It is easy to come out through an email.

It is easier to come out through an email a year after you’ve told your mother (via email) that you were molested as a child, so you can blame the attraction on that event.

It is easiest to come out in a half-assed, “I think I might struggle with same-gender attraction, but I definitely know that the church is true,” half-truth, half-lie type of way.

 

 

In order to serve a Mormon mission, a man between 19 and 26 or a woman older than 21 must first meet with his or her local ecclesiastical leaders to establish his or her worthiness. They will be asked questions about their honesty, sexual history, tithing donations, and willingness to abstain from alcohol, coffee, tea, and drugs. (My bishop asked me if there was anything else I felt like I should tell him. I told him no). Then they will be required to get a physical exam, a dental exam, and an eye exam, in order to ensure that the potential missionary will be able to accomplish the physically demanding tasks a mission involves. Then comes the paperwork, where the potential missionary lists medical history (I checked yes on the question where I was asked if I had ever been suicidal) and answers questions about why they want to serve a mission (I didn’t say I wanted to serve because I hoped it would make me straight), what languages they speak, and whether or not they would like to learn a language.

After the meetings with ecclesiastical leaders and doctors, all of the paperwork gets sent to the church headquarters in Salt Lake City, UT. There, official leaders of the worldwide church look at all of this information and thousands of pictures of these men and women to decide where each of these potential missionaries should be sent. After it has been decided–two years for men or eighteen months for women–a letter is sent to the potential missionary, letting them know where they will be spending their mission, and what language they will speak.

 

“Thou shalt not lie with mankind, as with womankind: it is abomination” (Leviticus 18:22).

 

“The first time I met Brother Roberts, all I thought was ‘Oh my God. He’s gay,'” one of the women from the Laguna Hills congregation told us in the privacy of her living room.

We started by asking her about ways we could get the congregation to help us find people to teach, but our conversation rapidly spiraled into a gossip session about different members of the congregation.

We ended up discussing the Roberts family. He led the music in the main worship service and his wife taught Sunday School. Together they had four children.

“What do you mean?” I asked, while the missionary I was supposed to train snickered.  “He’s married.”

“I shouldn’t have said anything,” she said and covered her mouth.

I watched Brother Roberts from then on. Watched the way he and his wife navigated the congregation independent of one another, driving to church separately, sitting apart, speaking to different people within the congregation. I didn’t know he was gay, but I, like the woman in her living room, now had my suspicions.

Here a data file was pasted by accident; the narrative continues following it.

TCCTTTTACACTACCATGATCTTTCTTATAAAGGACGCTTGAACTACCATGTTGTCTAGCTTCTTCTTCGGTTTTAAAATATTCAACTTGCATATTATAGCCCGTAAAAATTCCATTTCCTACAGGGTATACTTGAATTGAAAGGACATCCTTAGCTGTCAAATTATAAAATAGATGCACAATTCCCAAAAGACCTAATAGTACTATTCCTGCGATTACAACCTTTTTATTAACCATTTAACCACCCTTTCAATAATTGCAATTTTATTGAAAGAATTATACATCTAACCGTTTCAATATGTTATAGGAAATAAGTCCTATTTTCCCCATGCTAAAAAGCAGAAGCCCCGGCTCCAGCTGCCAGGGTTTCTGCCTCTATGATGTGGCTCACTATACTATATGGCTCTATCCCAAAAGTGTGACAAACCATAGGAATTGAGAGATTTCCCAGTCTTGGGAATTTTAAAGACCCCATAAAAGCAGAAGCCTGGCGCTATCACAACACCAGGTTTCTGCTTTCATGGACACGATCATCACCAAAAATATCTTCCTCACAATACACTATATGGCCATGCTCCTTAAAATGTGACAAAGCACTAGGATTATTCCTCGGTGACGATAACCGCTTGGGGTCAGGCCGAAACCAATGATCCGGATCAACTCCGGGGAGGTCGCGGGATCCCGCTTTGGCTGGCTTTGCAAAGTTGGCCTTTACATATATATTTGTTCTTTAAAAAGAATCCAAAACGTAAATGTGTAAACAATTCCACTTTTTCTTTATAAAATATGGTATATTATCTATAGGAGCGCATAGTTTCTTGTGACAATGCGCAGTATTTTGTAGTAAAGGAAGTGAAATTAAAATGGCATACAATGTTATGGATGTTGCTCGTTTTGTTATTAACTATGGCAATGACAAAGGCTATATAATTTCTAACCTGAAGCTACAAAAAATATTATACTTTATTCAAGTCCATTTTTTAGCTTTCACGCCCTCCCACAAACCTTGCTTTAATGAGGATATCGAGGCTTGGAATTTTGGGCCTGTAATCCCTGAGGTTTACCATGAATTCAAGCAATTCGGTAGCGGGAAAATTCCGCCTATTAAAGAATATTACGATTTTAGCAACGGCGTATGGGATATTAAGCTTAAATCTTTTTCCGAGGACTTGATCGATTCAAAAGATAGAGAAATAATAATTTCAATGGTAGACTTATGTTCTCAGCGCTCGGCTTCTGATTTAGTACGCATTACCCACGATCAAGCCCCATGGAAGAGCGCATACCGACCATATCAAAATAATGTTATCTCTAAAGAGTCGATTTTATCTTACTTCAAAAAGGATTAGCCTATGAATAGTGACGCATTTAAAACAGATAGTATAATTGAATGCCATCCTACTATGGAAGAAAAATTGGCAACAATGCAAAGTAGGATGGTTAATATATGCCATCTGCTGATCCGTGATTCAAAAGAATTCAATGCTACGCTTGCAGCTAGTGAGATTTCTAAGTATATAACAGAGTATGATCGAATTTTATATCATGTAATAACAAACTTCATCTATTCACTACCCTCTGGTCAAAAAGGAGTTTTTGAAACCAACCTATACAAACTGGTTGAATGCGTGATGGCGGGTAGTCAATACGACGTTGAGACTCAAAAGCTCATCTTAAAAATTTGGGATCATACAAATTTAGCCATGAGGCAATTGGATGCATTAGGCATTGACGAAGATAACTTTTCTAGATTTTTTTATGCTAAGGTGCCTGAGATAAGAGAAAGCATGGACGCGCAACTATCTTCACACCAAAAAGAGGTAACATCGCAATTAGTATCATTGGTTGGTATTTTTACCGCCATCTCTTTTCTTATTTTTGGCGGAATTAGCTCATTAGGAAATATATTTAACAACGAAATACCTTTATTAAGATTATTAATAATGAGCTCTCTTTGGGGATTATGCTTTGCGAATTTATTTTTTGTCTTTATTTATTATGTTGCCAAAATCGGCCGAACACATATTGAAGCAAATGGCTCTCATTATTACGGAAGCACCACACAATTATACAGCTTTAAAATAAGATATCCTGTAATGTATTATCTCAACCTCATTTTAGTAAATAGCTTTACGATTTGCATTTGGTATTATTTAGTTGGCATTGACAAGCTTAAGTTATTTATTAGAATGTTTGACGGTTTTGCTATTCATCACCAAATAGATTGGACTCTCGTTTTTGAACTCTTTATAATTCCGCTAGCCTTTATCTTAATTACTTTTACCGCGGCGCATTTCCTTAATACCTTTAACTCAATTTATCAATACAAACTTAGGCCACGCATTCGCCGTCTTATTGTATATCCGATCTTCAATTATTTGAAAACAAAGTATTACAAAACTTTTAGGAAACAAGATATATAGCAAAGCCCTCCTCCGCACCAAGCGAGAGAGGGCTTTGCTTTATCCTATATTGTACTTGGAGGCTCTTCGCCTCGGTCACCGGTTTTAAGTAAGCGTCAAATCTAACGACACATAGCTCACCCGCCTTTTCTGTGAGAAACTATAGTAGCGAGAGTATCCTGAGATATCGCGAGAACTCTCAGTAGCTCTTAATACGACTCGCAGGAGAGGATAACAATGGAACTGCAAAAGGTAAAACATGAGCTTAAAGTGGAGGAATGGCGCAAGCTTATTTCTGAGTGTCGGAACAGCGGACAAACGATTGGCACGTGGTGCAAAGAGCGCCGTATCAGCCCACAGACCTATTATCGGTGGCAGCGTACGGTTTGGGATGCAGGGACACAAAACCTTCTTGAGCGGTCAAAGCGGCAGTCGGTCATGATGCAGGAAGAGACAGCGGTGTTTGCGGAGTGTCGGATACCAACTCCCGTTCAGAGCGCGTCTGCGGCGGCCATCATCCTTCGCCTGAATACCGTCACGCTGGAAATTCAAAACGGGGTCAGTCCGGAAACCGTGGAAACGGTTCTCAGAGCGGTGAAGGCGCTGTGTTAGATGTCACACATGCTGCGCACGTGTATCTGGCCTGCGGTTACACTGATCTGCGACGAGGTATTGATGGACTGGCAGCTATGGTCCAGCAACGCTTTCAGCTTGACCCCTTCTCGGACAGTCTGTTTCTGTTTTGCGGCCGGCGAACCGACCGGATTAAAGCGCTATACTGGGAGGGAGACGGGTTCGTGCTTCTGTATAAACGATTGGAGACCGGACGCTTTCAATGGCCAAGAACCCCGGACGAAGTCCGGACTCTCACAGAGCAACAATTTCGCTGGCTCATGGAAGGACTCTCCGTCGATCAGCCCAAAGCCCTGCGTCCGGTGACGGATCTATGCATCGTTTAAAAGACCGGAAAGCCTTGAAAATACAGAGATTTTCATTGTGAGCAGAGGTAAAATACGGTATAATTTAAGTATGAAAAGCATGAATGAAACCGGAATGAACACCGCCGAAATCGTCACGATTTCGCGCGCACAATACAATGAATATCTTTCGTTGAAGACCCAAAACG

What I Know

  1. Gay men can marry women.
  2. Gay men cannot marry men either legally or righteously.
  3. Even if I marry a woman, there will be rumors around my congregation that I am gay.
  4. After a year of fasting, prayer, teaching, studying scriptures, and effort, God will not make me straight.
  5. Gay people do not get into heaven.

 

 

February 26, 2013, journal entry: I told Mom… She already knew…

February 28, 2013, journal entry: I’m tired. Elder Wilde calls me a ‘fairy.’ Elder Kriser wrote ‘the Gay area’ on our board.  I can’t love this district. I can’t love. Period. That’s it. The end. Oh, God, help! Send some sort of aid in this fight, because here, I feel so alone.”

February 26, 2013, email to my family: I’m not the best missionary ever… Tried to be, realized I couldn’t be, but still stress about it more than I should. […]  It seriously hurts when I see people trudging through life (lesson about California… NO ONE IS HAPPY HERE!  It’s the sunniest most beautiful place, but there’s so much sin, and hardship), and I just want to tell them ‘YOU DON’T HAVE TO BE SAD!!!’  The gospel will fix that. Read this book, talk to Heavenly Father, and He will let you know what to do to feel okay.

February 26, 2013 [Missing]: There is no record of the email I sent to my mother to come out.  My mother deleted the email. The church deleted my mission email account.

March 5, 2013, email to my family: I’ve been trying to learn a new way to live my life, because how I do it right now is not healthy. I overthink everything, and stress myself out WAY too much… So I’m trying to learn to stand back, and just take a deep breath. There are so many times that I can look back and see myself thinking ‘That’s it, I can’t do this anymore, I’m done’ (and that doesn’t even just relate to missionary work). But weird thing, all of those times, THINGS WORKED OUT! Every single time, things just work out, because I have a Heavenly Father who loves me.